I was listening to a book on tape—Carry by Stephen King. It was the perfect sort of mindless stuff to keep me from thinking about my feet and hips and how much farther I had to walk. Almost. Around 11am, I noticed that I had no Advil. I had carefully packed a plastic bag with enough to last me for a 200-mile hike. I had forgotten my analgesics on a 30-mile training hike and had had to rely on breathing exercises I'd learned when Missie was pregnant to get through the last miles. I took a couple of Advil before the start, but they had long worn off, and now I was worried. Fortunately, Kevin (husband of Allison, who is leading the fundraising effort) called to tell me that he had started the 30-mile hike and he had packed more than enough Advil. He promised to leave me some at the 36-mile rest stop. I said a prayer of thanksgiving, wished that I was further along than mile 28, and searched for a focal point and commenced abdominal sleep breathing.

My feet weren't feeling any better at the next rest stop at mile 31 so I decided that I would get all the sand out I could, apply tape to a particularly sore spot, and draw my laces as tight as I could stand them and not take the shoes off again. A very helpful nurse-type person helped me, but I can't remember with what. I asked her if she had ever done this hike. She looked bemused and said, "I'm not crazy." Yeah.

At the next rest stop, a nurse jumped up when she saw me and handed me a baggy with 6 Advil. Apparently, I was described as the freakishly tall guy wearing an Indiana Jones hat and number 79. Probably any one of those features would have been sufficient, but she had apparently been looking out for me for a while. (I really did wear an Indiana Jones hat, although I did not carry a whip.) I was very happy to get the drugs. There were also sandwiches. I opted for pre-packaged sliced turkey, fresh tomatoes, lettuce, mayo, salt, and pepper on nondescript whole wheat bread. It was wonderful. I also grabbed a baggy full of trail mix and some fig newtons for the road and marched on.

I was happily listening to my book on tape when a woman named Rose started talking to me. I was tempted to cut the conversation short and plow ahead, but I knew that my Ipod battery would not last to the end of the walk. Also, Rose was walking at roughly the same pace as I and kind of cute in a middle-aged sort of way. She was the perfect hike companion.

We talked about everything. I know how she met her husband. (It was on a hike, but he has no interest in walking 62 miles in a day. He's happy to provide drop-off and pick-up service.) I know that she'd done this hike three times before she had kids, and finished twice. Her teenage daughter walked with her for the first 31 miles, but found that even a teenager needed to train to survive such a long walk. Husband had picked up daughter. Her son is going to Yale in the fall. She'd worked as a reporter for the Wall Street Journal and we compared names of reporters that we know. Now she's a freelancer and teaches a writing class at AU. She told me about her travels. She's going to Bhutan this summer. She also knows everything about me, or did by the end of the hike. We talked for about 4 hours, desperately trying to find topics interesting enough that we wouldn't think about the pain and tedium of the hike. At times during our walk together, it was also cold and rainy, although it never rained hard. We had rain jackets, which helped a little, but we didn't want to think about the weather either. Our forced companionship sort of worked.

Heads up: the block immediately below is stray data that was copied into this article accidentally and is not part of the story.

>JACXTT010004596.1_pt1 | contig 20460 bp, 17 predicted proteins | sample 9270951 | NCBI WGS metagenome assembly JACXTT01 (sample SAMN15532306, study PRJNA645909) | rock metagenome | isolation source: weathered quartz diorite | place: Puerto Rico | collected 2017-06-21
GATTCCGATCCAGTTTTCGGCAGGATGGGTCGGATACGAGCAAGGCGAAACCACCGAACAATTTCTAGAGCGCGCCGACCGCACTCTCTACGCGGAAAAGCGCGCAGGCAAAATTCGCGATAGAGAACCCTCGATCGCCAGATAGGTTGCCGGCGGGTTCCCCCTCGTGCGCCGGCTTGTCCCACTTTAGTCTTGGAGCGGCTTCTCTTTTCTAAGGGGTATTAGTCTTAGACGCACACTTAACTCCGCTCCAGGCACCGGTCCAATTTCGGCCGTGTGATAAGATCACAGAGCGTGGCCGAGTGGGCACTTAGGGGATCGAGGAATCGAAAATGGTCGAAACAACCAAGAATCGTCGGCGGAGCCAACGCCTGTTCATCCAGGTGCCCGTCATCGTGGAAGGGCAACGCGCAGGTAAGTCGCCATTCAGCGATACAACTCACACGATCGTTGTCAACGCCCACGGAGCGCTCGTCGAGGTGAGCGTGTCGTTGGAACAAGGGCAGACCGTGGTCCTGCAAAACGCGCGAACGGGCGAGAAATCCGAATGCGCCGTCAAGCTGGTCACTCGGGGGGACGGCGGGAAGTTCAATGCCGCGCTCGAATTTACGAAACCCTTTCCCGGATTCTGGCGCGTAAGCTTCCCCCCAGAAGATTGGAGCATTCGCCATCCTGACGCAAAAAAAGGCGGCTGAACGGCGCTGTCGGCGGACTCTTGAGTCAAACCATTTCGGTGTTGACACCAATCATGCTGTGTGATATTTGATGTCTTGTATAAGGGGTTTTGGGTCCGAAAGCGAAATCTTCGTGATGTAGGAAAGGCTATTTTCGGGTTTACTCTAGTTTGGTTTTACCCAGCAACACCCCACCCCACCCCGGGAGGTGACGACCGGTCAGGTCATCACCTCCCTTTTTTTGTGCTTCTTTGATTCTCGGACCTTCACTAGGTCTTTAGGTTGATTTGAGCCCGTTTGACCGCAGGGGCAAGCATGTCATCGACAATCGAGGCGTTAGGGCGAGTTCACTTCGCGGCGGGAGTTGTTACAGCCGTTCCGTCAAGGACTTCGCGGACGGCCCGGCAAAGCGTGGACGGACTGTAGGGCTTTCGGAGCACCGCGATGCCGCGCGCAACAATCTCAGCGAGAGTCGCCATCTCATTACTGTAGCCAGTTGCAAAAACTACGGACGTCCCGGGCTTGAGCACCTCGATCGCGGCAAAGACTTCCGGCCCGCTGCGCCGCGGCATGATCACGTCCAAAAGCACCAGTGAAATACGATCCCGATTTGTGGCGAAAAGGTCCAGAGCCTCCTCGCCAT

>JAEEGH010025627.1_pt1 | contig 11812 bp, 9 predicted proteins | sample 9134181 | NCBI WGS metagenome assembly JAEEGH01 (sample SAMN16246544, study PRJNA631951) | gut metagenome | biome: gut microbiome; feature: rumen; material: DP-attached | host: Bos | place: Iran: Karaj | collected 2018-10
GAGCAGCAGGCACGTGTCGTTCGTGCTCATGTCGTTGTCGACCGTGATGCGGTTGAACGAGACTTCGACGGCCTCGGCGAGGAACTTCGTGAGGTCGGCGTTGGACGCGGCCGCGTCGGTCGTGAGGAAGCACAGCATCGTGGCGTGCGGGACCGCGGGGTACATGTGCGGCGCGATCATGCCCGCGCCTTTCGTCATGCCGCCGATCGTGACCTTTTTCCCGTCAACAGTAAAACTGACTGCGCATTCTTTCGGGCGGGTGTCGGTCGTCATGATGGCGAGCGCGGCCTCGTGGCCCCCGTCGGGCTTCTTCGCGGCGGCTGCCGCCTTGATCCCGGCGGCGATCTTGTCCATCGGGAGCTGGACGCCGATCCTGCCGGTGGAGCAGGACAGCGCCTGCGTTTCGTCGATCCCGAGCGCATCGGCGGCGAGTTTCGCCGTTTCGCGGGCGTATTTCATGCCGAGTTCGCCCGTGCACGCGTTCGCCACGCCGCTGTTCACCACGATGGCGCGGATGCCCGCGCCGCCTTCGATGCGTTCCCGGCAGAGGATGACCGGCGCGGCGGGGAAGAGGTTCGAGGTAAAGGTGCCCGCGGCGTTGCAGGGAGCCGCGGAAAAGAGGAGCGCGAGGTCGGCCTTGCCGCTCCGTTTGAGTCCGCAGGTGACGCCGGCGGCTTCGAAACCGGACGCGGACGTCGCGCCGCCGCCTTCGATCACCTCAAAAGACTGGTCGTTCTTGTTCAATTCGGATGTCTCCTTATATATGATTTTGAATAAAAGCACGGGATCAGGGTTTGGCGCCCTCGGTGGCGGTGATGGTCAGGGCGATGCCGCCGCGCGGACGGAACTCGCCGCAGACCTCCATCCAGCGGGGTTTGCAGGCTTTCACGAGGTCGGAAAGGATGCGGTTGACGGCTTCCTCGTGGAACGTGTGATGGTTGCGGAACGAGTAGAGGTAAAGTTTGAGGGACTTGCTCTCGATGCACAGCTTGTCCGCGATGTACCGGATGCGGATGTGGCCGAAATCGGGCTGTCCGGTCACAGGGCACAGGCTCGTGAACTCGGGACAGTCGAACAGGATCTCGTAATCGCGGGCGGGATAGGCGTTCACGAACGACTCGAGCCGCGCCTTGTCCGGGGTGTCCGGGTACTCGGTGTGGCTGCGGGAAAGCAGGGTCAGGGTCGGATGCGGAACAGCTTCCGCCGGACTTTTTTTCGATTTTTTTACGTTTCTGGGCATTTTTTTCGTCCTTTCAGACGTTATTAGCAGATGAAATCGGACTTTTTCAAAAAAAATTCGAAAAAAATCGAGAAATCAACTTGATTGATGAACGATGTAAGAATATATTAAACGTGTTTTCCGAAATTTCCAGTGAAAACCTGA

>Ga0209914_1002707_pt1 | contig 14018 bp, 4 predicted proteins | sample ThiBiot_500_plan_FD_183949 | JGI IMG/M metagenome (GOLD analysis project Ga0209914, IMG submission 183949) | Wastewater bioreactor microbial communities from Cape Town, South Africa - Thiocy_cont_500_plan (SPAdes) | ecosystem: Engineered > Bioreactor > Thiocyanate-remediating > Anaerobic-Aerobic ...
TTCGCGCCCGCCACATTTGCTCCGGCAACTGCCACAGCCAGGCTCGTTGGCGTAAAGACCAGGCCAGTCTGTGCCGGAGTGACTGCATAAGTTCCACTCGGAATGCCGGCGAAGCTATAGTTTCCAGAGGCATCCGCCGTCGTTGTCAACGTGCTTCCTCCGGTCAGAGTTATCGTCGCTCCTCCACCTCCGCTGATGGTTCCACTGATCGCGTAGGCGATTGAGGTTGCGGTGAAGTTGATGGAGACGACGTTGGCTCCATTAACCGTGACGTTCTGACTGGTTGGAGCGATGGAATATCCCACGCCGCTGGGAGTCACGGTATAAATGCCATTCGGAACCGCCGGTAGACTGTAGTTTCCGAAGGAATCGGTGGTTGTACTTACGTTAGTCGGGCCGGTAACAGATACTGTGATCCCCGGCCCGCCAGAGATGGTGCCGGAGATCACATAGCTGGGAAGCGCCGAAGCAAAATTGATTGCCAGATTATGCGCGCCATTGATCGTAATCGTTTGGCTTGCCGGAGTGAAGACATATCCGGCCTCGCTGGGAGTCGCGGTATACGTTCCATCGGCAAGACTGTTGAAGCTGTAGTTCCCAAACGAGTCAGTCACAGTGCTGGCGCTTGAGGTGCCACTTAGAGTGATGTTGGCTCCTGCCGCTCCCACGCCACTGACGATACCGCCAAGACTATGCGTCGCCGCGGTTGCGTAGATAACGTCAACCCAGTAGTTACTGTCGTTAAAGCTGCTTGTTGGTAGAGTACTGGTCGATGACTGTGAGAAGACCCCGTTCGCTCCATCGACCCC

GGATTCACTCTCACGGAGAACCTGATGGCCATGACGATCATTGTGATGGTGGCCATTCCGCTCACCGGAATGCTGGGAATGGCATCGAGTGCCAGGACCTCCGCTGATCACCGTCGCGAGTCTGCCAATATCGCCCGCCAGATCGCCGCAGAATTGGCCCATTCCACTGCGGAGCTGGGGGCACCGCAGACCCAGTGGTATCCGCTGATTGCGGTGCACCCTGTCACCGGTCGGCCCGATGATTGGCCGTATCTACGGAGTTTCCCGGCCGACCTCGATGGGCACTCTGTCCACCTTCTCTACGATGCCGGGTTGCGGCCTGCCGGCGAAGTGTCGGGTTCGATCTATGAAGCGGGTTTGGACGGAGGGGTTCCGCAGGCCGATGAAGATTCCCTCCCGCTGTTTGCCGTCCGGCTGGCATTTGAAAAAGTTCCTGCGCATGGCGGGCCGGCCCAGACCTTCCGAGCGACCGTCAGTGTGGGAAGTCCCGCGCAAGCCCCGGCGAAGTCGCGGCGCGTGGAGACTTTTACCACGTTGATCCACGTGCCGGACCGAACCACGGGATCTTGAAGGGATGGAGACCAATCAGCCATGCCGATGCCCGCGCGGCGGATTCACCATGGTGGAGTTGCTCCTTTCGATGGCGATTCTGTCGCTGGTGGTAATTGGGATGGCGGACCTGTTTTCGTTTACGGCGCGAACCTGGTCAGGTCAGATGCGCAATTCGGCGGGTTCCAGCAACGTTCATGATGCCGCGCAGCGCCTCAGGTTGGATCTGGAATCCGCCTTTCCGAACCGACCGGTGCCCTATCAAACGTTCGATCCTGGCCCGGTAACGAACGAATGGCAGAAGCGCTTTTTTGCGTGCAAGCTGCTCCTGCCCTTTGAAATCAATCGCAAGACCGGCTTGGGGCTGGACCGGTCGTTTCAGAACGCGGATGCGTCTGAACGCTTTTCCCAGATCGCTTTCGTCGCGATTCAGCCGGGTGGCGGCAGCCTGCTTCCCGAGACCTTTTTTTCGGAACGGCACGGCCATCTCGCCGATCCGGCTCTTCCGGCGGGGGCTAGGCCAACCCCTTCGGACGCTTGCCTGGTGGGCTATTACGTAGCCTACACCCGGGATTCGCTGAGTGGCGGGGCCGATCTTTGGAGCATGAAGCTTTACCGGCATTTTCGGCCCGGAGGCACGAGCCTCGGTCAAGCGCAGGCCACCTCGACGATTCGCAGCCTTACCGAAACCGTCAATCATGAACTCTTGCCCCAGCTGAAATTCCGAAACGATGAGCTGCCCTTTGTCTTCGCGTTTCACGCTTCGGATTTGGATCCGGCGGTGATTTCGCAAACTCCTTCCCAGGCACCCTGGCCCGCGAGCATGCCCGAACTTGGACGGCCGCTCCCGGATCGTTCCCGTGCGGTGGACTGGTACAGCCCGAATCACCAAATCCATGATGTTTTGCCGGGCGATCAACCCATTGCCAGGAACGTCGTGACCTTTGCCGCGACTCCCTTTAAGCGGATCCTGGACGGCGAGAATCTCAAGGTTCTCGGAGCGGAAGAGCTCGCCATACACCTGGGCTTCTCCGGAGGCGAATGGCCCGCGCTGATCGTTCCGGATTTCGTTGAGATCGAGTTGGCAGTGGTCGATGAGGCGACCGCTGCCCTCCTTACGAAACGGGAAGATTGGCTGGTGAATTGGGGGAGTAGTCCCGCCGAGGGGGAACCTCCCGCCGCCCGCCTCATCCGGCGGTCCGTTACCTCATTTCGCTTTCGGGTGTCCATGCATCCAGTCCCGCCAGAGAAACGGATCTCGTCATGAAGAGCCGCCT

While walking with Rose, I noticed that my hands had inflated like balloons. They looked like the hands of a very large, very fat man. I could ease the swelling a bit by holding my hands over my head. This conformed with my dark fantasy that the walk was really the Bataan Death March with rest stops.

I told Rose about how unhappy I'd been with the food on my cross-country bike ride in 2005—and how much I had craved great food when I was burning 7,000 calories a day. When we got to the 48-mile rest stop, I had a cup of Lipton's instant vegetable soup in a styrofoam cup. She asked how it was. I said, "wonderful." It was hot and salty and tasted delicious. She tasted the soup and said, "That was a bit of an overstatement." I agreed that, objectively, she was right, but in the particular circumstances, it was just perfect. She immediately doubted everything else I had told her about my past. There was also fresh coffee, which was the best tasting coffee I'd ever had. I have no idea why mediocre food tasted so good on the hike, but it did.